Another way in which Maslow approached the problem of what self-actualization is was to talk about the special, driving needs of the self-actualizers.  They need the following in their lives in order to be happy:

Truth, rather than dishonesty.
Goodness, rather than evil.
Beauty, not ugliness or vulgarity.
Unity, wholeness, and transcendence of opposites, not arbitrariness or forced choices.
Aliveness, not deadness or the mechanization of life.
Uniqueness, not bland uniformity.
Perfection and necessity, not sloppiness, inconsistency, or accident.
Completion, rather than incompleteness.
Justice and order, not injustice and lawlessness.
Simplicity, not unnecessary complexity.
Richness, not environmental impoverishment.
Effortlessness, not strain.
Playfulness, not grim, humorless, drudgery.
Self-sufficiency, not dependency.
Meaningfulness, rather than senselessness.

At first glance, you might think that everyone obviously needs these.  But think:  If you are living through an economic depression or a war, or are living in a ghetto or in rural poverty, do you worry about these issues, or do you worry about getting enough to eat and a roof over your head?  In fact, Maslow believes that much of the what is wrong with the world comes down to the fact that very few people really are interested in these values -- not because they are bad people, but because they haven’t even had their basic needs taken care of.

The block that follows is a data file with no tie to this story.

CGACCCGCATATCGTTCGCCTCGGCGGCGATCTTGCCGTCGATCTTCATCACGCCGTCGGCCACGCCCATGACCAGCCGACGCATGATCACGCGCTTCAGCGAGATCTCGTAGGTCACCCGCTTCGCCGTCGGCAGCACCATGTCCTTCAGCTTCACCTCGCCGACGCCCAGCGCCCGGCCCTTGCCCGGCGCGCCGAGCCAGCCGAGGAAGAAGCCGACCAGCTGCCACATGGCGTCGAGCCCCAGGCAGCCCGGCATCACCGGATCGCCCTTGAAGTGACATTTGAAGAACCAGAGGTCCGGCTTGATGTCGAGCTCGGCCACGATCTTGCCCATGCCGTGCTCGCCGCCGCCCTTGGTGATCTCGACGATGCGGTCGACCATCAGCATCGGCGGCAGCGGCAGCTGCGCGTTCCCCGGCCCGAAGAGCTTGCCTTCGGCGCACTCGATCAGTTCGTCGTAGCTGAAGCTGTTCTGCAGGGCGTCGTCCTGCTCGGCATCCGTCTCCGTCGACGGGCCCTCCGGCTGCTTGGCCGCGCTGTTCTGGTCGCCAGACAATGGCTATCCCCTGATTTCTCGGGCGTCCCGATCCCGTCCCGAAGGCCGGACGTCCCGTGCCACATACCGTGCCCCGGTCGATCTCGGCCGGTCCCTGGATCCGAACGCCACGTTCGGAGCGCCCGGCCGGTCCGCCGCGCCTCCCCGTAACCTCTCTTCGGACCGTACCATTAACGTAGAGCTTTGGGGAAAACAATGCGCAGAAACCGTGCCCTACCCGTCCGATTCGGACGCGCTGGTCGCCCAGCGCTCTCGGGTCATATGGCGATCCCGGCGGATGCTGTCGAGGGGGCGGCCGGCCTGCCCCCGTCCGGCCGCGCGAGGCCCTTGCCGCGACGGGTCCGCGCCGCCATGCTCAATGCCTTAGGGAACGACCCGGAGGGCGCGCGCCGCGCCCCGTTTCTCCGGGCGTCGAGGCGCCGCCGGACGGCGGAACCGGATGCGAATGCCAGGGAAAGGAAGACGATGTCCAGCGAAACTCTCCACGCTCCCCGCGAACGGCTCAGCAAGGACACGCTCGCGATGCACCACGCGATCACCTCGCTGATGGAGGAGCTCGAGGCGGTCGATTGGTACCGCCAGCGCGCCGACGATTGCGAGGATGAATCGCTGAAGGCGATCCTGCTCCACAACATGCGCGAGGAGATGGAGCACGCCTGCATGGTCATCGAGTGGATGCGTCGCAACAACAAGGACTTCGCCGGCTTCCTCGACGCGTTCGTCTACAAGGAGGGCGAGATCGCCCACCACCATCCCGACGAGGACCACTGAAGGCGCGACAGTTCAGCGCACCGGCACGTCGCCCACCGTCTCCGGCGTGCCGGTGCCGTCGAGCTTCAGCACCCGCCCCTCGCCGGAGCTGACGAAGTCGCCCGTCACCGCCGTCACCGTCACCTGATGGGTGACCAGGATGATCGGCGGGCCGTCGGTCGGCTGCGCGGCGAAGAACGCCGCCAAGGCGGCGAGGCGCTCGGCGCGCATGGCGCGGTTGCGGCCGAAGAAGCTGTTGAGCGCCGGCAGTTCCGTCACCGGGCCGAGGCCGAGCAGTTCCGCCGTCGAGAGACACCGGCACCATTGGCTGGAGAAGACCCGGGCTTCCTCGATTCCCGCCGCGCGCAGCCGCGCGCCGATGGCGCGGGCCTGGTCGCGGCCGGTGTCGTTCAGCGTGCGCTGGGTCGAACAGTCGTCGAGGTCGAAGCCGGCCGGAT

When a self-actualizer doesn’t get these basic needs fulfilled, they respond with metapathologies -- a list of problems as long as the list of metaneeds!  When forced to live without these values, the self-actualizer develops depression, despair, disgust, alienation, and a degree of cynicism.

I'd like you to watch this video....watch it a few times. Think about the relationship between what Dr Peterson is saying and self-actualization....wacth, it's important.

Thought Question

This point is very important. Why are there so few examples of us seeking truth, beauty, harmony, meaningfulness, self-sufficiency, uniqueness, etc? Why is there so much manipulation, deceit, greed, conflict, etc? Maslow is arguing that we do this because we do not have the other more basic needs met.